Tales of Poe
Based on the classic works of Edgar Allan Poe - a unique spin on three of Poe's popular stories (The Tell Tale Heart, Cask of Amontillado & Dreams). Directors Bart Mastronardi & Alan Rowe Kelly weave together a compelling and suspenseful anthology that will captivate Poe enthusiasts and horror fans alike!
Alan Rowe Kelly
Edgar Allen Poe
Alan Rowe Kelly
Most anthology films (The Twilight Zone, Creepshow) have some sort of surround story to keep things moving along. This tool is conspicuously absent from Tales of Poe. Here, there are simply title cards as each story begins.
What I most loved about Tales of Poe as a whole film, was the callback to those Amicus-style pictures of the ‘70s. In the overall look and feel of Tales of Poe, I was reminded of 1972’s Tales from the Crypt and 1973’s Tales that Witness Madness. So along with some of the better elements of this current film, it also brings with it a lovely and perfectly-captured sense of nostalgia.
The film is broken into three parts, so let’s take a moment to look at each of the three stories.
Chapter one is based on Poe’s “The Tell-Tale Heart”. It’s a period piece, somewhere in the 1930’s (just following the advent of sound motion pictures). A nurse (played by horror heavyweight Debbie Rochon) takes a job with an aging silent movie star (think Gloria Swanson’s Norma Desmond in Sunset Boulevard) who is now bed-ridden and touting a blind, white eye. This abnormality begins to grate upon the nurse, eventually driving her to madness and murder. There’s a small surround story for this segment, as the nurse is brought into a mental institution; where she then tells her story to her fellow inmates. Standout work in this piece from the actor playing fellow psych ward resident Evelyn (Happy Birthday to Me’s Lesleh Donaldson). She plays a pretty good mad-woman and when she’s on-screen, she steals the show. Silent movie star Miss Lamarr is played by co-director Alan Rowe Kelly. This piece is the least of the three segments.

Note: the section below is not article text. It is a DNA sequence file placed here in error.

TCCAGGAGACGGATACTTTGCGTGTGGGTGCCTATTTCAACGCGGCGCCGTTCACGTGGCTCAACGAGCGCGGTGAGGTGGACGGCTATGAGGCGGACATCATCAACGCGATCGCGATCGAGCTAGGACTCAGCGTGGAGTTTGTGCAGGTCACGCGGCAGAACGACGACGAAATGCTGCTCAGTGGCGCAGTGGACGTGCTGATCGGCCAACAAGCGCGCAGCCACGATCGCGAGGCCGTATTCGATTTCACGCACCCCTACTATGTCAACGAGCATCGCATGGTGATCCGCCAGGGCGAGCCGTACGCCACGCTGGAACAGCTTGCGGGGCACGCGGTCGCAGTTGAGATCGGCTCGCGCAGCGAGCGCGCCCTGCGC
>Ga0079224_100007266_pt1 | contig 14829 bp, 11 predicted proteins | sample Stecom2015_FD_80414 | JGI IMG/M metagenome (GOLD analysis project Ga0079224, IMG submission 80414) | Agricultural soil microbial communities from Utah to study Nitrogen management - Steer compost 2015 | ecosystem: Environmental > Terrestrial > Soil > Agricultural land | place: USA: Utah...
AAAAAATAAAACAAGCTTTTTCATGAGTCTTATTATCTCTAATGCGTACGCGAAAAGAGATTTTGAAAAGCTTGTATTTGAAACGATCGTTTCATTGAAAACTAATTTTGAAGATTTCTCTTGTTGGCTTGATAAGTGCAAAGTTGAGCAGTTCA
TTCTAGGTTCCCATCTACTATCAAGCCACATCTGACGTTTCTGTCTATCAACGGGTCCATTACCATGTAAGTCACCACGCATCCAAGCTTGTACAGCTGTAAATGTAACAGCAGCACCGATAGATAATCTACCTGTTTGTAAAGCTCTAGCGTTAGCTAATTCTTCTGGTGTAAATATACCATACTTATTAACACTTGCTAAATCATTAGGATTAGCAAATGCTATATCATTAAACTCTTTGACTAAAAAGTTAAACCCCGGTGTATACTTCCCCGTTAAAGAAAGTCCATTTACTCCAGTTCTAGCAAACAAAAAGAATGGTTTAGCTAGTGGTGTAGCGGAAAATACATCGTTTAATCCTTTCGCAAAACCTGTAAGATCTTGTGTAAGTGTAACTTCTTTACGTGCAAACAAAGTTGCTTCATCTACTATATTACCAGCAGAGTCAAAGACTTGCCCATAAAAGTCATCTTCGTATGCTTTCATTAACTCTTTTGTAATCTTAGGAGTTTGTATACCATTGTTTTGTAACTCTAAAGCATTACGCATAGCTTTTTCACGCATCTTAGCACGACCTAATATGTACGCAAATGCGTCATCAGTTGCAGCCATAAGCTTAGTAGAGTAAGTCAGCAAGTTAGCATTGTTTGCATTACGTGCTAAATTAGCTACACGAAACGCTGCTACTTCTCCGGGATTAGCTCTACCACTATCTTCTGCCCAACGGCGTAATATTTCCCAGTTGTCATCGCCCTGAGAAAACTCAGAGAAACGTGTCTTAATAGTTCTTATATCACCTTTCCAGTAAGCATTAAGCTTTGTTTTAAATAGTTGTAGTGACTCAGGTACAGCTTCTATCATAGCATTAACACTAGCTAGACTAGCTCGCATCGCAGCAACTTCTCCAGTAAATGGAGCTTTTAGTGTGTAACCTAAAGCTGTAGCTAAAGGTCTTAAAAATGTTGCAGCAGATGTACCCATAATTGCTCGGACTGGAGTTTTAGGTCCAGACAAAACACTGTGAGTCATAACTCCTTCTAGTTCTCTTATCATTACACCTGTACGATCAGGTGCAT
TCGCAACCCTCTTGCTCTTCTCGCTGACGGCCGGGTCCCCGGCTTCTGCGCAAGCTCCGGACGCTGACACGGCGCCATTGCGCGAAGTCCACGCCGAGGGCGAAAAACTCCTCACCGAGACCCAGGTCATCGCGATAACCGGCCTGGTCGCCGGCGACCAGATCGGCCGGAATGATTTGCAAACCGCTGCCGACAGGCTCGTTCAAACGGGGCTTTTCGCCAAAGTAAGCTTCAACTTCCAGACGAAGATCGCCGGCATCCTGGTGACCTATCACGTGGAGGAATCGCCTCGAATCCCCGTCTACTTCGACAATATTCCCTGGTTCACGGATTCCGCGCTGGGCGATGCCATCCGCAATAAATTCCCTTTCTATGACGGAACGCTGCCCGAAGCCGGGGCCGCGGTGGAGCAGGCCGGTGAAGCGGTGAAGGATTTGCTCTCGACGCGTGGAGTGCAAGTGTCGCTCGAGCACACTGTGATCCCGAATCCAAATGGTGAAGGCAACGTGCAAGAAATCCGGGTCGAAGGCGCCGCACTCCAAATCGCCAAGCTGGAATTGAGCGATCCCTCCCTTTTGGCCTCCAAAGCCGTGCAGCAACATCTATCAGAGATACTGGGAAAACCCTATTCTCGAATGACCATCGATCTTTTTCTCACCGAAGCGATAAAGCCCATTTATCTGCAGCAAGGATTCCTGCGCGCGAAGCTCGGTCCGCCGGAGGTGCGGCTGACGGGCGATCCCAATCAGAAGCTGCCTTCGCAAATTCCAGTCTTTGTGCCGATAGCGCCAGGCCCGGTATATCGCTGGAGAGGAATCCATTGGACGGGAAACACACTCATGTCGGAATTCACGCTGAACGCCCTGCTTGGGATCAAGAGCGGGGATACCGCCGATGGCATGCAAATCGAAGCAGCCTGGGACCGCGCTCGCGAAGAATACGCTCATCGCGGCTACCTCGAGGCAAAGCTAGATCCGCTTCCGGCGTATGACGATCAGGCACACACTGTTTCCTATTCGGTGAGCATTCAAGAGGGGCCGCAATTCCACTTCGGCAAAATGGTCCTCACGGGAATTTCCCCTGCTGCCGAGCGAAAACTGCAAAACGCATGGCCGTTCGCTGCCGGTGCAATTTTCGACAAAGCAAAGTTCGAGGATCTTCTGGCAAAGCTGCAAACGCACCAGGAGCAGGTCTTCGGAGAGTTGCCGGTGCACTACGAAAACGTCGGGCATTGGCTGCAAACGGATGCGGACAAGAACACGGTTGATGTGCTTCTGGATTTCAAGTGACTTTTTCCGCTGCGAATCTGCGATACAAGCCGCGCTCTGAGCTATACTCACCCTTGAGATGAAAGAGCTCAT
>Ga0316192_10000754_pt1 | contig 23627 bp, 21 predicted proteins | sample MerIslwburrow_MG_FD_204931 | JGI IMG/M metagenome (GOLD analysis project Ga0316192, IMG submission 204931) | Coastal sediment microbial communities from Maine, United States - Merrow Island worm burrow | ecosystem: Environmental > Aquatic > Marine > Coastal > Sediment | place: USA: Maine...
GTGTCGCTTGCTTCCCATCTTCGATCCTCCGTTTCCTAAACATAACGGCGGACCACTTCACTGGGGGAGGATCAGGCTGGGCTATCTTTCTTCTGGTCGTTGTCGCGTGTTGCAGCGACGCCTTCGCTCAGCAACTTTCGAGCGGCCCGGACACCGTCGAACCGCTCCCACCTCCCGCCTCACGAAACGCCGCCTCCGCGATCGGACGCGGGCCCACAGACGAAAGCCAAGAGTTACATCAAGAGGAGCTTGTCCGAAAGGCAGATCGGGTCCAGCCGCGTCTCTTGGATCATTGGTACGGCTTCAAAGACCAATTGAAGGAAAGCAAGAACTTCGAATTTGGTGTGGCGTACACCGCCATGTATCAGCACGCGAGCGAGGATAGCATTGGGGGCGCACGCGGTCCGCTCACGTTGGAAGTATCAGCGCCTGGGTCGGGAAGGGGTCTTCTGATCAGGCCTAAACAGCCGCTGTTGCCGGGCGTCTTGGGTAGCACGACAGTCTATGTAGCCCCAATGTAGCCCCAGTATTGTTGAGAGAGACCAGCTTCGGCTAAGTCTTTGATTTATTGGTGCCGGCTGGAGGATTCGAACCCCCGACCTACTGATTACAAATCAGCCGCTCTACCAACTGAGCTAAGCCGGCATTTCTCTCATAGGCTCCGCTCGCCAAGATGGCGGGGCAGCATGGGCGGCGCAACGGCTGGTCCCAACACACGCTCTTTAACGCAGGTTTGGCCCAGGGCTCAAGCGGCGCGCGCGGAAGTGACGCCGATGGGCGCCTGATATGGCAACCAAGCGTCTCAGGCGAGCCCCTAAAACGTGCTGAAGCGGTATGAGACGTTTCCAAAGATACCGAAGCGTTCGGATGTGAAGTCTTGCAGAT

The second chapter is titled simply, “The Cask” and is based on “The Cask of Amontillado“ by Poe. Recent newlyweds Fortunato and Gogo Montresor (The Village People’s Randy Jones and co-director Alan Rowe Kelly; respectively) are celebrating their nuptials with friends on Fortunato’s vast winery estate. Fortunato has not been feeling well, and attention is given to the fact that Gogo did not sign a pre-nup (take from that what you will). Now, this next comment isn’t meant to be any kind of insult, but this segment was soooo gay. I can’t imagine any queen not enjoying the absolute campiness of this second installment. There are melodramatic turns, raised eyebrows, cutaways to over-the-top reactions, and shirtless hotties (in the form of Brewster McCall). This one was a lot of fun (if painfully overlong – see below). The make-up effects are grotesquely well done, and I appreciated some of the very Creepshow-ish lighting – properly over-the-top to match the rest of the piece. Rowe Kelly’s deliciously ridiculous performance as Gogo (gotta love that name) is damn funny!